company pays in utilities and how each renter’s bill is calculated;
– Enrolling tenants who already have renter’s insurance into Denizen’s
insurance plan without informing them;
– Pushing tenants to use an online billing system instead of allowing
them to receive paper bills;
– Rude and dismissive language lobbied against tenants who ask questions
– Little to no groundskeeping resulting in trash strewn across common
– Little or no landscaping resulting in overgrown bushes and tree
branches obscuring windows;
– Stray animals including rats and cats loitering on the property;
– Maintenance work not being done properly;
– Maintenance work taking excessively long to complete;
– Ignoring plumbing issues, including a water main break that lasted for
months despite flooding a common area;
– Not washing the building exteriors or replacing carpeting in units;
– Loose and rotting wooden steps leading to second-floor units;
– Not shoveling or salting paved walkways around the complex;
– Refusing to provide wheelchair ramps or handrails for disabled tenants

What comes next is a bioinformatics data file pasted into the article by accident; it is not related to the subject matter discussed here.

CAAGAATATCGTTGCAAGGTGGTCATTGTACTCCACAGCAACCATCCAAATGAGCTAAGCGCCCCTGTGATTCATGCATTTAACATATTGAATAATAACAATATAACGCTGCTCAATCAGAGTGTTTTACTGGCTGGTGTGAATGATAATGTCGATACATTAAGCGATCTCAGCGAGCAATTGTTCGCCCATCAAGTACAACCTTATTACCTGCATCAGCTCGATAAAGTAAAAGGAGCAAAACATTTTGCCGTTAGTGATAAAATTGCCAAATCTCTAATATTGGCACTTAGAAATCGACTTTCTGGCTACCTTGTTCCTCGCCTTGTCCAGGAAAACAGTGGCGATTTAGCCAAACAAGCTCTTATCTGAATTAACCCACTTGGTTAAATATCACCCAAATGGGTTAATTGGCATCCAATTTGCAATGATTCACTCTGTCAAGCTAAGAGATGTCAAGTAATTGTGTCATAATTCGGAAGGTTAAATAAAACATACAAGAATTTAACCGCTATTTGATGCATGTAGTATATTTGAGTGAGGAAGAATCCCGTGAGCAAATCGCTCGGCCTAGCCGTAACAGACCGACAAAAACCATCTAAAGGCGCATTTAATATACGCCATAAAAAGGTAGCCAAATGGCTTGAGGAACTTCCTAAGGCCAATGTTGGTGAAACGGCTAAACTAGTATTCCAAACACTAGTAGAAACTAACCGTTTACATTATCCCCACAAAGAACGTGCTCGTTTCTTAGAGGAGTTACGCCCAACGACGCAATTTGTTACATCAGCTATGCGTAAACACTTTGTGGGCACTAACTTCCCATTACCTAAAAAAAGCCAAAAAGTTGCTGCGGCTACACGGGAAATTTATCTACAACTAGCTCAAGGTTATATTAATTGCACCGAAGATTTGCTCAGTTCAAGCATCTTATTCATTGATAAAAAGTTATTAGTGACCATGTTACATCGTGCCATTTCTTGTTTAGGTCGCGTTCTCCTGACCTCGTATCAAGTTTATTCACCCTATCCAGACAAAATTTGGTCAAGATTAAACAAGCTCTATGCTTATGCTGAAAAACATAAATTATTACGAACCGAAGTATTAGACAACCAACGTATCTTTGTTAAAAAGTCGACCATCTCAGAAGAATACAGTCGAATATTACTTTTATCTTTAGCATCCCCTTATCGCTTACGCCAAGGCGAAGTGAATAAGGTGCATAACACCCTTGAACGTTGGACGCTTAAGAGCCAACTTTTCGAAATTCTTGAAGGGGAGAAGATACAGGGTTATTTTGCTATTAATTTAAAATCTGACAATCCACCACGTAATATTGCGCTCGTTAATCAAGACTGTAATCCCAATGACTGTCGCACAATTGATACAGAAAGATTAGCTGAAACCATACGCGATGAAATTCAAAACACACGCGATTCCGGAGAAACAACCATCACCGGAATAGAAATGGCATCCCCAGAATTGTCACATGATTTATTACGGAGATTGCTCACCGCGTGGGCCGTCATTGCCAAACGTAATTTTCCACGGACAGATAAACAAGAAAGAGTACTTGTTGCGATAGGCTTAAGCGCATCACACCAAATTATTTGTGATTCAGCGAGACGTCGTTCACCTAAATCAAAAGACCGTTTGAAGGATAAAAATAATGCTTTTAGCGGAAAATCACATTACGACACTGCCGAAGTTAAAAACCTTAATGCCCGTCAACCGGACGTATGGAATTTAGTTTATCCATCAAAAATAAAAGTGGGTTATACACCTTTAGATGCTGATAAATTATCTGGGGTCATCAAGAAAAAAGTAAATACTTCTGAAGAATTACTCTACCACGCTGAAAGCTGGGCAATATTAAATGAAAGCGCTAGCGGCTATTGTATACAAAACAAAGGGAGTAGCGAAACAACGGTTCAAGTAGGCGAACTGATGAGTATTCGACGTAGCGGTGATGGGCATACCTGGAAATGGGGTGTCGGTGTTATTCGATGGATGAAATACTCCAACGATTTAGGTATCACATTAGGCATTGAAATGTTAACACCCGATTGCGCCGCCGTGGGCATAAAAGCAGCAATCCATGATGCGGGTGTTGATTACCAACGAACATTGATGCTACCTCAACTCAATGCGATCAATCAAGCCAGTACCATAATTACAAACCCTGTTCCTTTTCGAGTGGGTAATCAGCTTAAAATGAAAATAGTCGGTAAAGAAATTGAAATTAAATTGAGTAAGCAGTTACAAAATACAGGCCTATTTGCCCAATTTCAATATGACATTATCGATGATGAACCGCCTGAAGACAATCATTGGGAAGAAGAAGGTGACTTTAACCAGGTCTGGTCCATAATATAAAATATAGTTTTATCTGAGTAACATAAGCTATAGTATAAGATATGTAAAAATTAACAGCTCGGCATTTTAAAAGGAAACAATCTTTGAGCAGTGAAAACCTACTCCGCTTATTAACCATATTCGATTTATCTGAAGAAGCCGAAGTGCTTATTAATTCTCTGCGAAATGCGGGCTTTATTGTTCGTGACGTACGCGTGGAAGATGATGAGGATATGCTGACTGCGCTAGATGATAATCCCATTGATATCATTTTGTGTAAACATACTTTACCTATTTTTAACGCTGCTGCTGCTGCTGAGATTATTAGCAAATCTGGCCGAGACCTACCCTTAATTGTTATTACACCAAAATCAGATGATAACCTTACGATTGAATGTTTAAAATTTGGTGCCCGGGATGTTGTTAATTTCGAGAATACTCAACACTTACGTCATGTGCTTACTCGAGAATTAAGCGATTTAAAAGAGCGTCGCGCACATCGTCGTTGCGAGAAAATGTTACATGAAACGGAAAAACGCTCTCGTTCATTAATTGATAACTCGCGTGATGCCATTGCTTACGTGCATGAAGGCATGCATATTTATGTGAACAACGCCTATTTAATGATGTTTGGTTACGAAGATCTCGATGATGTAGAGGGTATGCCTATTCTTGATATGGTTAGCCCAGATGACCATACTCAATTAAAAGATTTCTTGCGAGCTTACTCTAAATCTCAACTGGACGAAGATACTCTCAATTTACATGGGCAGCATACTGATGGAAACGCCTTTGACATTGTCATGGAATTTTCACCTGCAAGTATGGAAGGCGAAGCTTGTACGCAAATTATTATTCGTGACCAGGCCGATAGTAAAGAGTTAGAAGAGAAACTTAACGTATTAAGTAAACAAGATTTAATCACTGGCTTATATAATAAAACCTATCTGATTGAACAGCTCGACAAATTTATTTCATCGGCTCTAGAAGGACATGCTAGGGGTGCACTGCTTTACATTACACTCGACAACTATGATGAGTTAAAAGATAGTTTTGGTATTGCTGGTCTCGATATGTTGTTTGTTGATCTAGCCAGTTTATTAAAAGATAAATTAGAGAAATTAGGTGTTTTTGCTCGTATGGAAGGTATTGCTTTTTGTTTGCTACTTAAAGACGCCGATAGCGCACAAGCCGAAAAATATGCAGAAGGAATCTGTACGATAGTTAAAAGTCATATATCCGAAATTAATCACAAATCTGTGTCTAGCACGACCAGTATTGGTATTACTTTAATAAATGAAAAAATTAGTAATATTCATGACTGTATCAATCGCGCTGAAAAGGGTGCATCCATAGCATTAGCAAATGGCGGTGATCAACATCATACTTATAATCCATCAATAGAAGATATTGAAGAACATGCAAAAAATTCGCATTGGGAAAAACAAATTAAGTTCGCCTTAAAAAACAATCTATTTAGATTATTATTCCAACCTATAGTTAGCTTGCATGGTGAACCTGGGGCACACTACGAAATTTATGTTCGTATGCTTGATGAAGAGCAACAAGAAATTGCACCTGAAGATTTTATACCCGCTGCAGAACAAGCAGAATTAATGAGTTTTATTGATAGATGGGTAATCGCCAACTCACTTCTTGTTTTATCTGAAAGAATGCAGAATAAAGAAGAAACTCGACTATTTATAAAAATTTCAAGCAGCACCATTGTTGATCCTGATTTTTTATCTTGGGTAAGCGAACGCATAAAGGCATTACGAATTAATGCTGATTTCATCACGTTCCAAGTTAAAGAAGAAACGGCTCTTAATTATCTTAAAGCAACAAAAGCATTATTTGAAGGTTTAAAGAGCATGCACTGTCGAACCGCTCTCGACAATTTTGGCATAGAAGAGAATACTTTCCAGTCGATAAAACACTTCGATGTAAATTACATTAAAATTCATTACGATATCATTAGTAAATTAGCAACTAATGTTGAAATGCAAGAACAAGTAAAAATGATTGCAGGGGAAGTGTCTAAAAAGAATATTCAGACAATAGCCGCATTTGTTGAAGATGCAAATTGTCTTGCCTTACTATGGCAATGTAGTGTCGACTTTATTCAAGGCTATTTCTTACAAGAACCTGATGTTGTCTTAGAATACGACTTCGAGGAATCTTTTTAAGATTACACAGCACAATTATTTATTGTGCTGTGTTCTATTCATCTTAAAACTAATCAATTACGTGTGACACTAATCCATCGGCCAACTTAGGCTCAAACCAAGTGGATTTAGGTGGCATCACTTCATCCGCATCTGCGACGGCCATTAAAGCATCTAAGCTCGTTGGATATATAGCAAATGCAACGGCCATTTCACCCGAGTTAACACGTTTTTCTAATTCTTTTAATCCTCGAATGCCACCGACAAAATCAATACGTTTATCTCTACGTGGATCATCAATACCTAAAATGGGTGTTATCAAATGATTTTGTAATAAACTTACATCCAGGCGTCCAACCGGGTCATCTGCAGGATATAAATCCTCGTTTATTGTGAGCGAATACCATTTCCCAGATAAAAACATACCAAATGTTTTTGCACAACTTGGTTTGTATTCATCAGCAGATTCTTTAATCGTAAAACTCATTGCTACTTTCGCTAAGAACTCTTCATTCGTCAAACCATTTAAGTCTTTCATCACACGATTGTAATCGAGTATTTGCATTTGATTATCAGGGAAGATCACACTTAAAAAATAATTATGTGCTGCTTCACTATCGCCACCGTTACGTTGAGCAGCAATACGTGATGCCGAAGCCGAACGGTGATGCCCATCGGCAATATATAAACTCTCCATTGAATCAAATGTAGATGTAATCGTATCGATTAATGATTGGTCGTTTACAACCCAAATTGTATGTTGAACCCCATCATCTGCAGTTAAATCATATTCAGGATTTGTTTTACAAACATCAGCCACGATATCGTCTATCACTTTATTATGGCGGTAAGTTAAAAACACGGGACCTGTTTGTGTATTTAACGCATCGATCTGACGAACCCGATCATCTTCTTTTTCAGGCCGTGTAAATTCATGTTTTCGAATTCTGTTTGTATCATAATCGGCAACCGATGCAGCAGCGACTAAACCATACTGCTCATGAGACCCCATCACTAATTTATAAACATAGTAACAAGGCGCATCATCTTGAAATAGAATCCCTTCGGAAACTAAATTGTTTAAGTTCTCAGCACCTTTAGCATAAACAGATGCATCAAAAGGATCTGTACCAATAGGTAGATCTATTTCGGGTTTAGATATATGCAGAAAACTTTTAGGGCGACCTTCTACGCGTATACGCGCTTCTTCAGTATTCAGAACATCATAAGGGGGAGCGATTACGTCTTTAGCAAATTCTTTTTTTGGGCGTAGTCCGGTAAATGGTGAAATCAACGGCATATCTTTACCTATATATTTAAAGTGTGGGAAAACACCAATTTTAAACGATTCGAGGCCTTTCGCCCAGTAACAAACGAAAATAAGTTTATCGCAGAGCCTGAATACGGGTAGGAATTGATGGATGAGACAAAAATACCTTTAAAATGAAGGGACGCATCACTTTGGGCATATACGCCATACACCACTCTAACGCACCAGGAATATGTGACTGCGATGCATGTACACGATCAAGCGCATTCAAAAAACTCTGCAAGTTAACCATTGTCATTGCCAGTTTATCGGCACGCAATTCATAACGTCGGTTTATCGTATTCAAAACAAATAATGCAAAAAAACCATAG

unless the tenant pays for both installation and removal.
Many tenants I spoke with stated that they wouldn’t mind the rent increases
and extra charges if they had something to show for it.
“Every month the rent goes up. This month, it was up $40 even though I’m using less. Every month it increases because of the sewer, trash, and water fees. I’m on a fixed income. I can’t afford it. Floors are squeaky, the boards are loose – there are a lot of repairs they need to make. They keep going up on the rent but aren’t fixing anything,” said Mrs. Jones.
Four years into Denizen Management’s reign, tenants became frustrated
enough that they began talking to each other about what could be done.
During a meeting in September of 2020 of about 20 tenants on a shared lawn
in front of their units, property manager Samantha Teets placed a 911 call
stating that “two black men are holding down a white woman.” When police
arrived, they found a peaceful assembly that the tenants were within their
rights to hold; however, the experience had a chilling effect on future
gatherings, hampering efforts to organize.
Some tenants persisted regardless, and, with the help of Advocates for